The move comes right when all three companies have updated their streaming devices just before the critical holiday sales season. It’s a clear attempt for the online retailer to increase sales for its own Fire TV and Fire TV stick products at the expense of Apple TV and Google’s low-cost USB-dongle media player.

It’s not an unprecedented move, but it’s a rare one for Amazon, which is staying in business with its two rivals for other products — even tablets where iPad and Nexus devices compete with its Kindles. Even though Amazon is firing this shot, one could argue that the war was started by Apple and Google, since neither Chromecast nor Apple TV offers Amazon’s Prime Video app.

. . . .

“Over the last three years, Prime Video has become an important part of Prime,” Amazon said in the email. “It’s important that the streaming media players we sell interact well with Prime Video in order to avoid customer confusion.”

. . . .

In the short term, the loss in sales barely impacts Amazon’s bottom line, but hurting its relationship with the major companies could come back to bite it with consumers.

“This has the potential to hurt Amazon as much as it does Apple and Google,” Barbara Kraus, an analyst at Parks Associates, told Bloomberg. “As a retailer, I want to give people a reason to come to me. When I take out best-selling brands, I take away those reasons.”

While its logic is sound, when it comes to Apple TV and Chromecast, Amazon is also taking a risk by pursuing this strategy.

“Fewer than 20% of Amazon customers are Prime members,” Wedbush Securities Analayst Michael Pachter told Bloomberg. “What about the 80% who want an Apple TV to stream Netflix? I think that the excuse of avoiding customer confusion is a not-so-veiled attempt to favor Amazon first-party products over third-party products, and think it was a bad move.”

Link to the rest at The Motley Fool

Apple Thinks It Can Win This Case at the Supreme Court

5 November 2015

From Fortune:

It’s no accident that the petition Apple submitted to the Supreme Court last week begins with a reference to Leegin Creative Leather Products, a manufacturer of fancy cowboy belts. Or that the case known as Leegin v. PSKS comes up 81 times in the 250-page document.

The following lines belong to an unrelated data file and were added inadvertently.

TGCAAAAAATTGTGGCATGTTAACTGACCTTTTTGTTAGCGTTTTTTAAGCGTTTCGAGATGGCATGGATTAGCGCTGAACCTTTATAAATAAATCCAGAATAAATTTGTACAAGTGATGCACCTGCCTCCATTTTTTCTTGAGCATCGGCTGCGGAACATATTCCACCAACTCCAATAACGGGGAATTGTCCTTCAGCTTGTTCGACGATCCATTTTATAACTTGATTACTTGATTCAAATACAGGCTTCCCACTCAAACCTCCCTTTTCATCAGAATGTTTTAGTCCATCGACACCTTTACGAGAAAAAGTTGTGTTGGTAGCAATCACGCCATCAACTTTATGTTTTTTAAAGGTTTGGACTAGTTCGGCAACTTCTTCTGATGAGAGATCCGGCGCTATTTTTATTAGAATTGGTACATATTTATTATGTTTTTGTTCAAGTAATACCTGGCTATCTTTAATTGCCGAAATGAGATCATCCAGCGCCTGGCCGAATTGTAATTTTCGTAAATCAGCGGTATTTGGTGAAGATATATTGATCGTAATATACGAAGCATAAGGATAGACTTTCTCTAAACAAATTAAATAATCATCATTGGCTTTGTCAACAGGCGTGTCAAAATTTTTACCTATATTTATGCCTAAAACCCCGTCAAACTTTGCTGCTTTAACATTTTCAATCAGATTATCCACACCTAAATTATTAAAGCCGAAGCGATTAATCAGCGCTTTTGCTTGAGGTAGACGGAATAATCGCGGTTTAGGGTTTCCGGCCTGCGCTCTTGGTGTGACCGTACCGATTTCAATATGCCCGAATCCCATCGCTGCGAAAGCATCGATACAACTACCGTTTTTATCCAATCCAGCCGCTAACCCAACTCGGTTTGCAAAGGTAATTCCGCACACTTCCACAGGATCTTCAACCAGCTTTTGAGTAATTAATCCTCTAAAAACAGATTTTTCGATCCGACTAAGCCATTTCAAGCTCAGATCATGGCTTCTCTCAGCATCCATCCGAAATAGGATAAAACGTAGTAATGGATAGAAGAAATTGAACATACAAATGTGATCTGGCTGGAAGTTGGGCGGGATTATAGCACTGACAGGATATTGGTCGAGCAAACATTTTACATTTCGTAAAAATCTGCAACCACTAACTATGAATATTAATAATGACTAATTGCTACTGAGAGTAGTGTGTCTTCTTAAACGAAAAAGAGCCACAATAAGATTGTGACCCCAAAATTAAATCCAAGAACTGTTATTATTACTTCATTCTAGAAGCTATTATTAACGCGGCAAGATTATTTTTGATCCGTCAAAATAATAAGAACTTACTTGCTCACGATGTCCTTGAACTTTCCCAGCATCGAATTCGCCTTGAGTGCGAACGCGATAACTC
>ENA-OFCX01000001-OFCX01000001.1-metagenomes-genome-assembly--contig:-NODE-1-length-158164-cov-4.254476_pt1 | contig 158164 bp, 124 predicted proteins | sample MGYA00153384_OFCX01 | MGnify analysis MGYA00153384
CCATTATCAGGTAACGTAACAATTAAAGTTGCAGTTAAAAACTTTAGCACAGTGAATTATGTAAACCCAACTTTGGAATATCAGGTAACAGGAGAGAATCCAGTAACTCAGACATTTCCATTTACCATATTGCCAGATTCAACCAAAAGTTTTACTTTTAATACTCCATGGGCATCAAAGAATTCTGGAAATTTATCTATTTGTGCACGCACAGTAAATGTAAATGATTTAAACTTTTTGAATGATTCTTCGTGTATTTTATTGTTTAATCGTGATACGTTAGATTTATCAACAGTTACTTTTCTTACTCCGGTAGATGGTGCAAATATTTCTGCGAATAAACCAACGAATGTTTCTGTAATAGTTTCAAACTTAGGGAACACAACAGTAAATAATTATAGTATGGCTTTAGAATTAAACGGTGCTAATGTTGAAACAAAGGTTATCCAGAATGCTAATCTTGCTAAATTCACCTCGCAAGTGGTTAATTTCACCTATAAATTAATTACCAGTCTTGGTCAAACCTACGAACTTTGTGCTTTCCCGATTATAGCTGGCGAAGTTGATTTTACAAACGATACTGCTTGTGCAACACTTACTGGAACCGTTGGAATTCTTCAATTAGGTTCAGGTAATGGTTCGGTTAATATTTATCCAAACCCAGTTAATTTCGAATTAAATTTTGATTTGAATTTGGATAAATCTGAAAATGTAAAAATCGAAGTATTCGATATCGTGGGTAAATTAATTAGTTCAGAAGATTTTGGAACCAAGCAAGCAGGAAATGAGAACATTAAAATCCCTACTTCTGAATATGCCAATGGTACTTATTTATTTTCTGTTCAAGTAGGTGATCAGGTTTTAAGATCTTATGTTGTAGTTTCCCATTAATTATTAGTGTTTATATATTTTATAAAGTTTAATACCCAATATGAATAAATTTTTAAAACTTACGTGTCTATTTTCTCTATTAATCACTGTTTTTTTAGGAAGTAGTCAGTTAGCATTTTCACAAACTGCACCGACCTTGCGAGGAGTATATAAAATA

Apple’s appeal rises or falls on Leegin. And Leegin, it turns out, is a precedent this Supreme Court knows well.

Seven of the nine justices who would hear Apple’s appeal were sitting on the high court in 2007 when Leegin was decided. And five of them saw things Apple’s way—or so the company believes.

Leegin raises the question at the heart of Apple’s antitrust defense: Whether the actions of a vertical player in a price-fixing conspiracy must be judged by the same antitrust rules that govern the activities of horizontal players who, by law, are supposed to compete with one another.

. . . .

“Leegin, a manufacturer of leather apparel, concluded that its interests would be best served by opting out of a price war ‘race to the bottom,’ focusing instead on quality and brand cachet. Accordingly, with specific exceptions, it decided to refuse sale to retailers if they intended to discount its products below their recommended retail price. Five years after this policy was introduced, Leegin discovered that Kay’s Kloset was violating the policy by marking down the Leegin products by 20%. When Kay’s refused to comply with Leegin’s policy, Leegin cut them off. PSKS, the parent company of Kay’s, sued charging that Leegin had violated antitrust laws when it entered into ‘agreements with retailers to charge only those prices fixed by Leegin.’”

. . . .

It’s not a perfect fit. Leegin was a manufacturer cutting deals with retailers. Apple was an e-book distributor, negotiating contracts with publishers. Leegin was well-established in the leather-goods trade. In the e-books market, Apple was a new entrant.

But in both cases federal judges rejected the defense that their respective deals were procompetitive, given market conditions. Their actions were found illegal per se—on the face of it. No ifs, ands, or buts.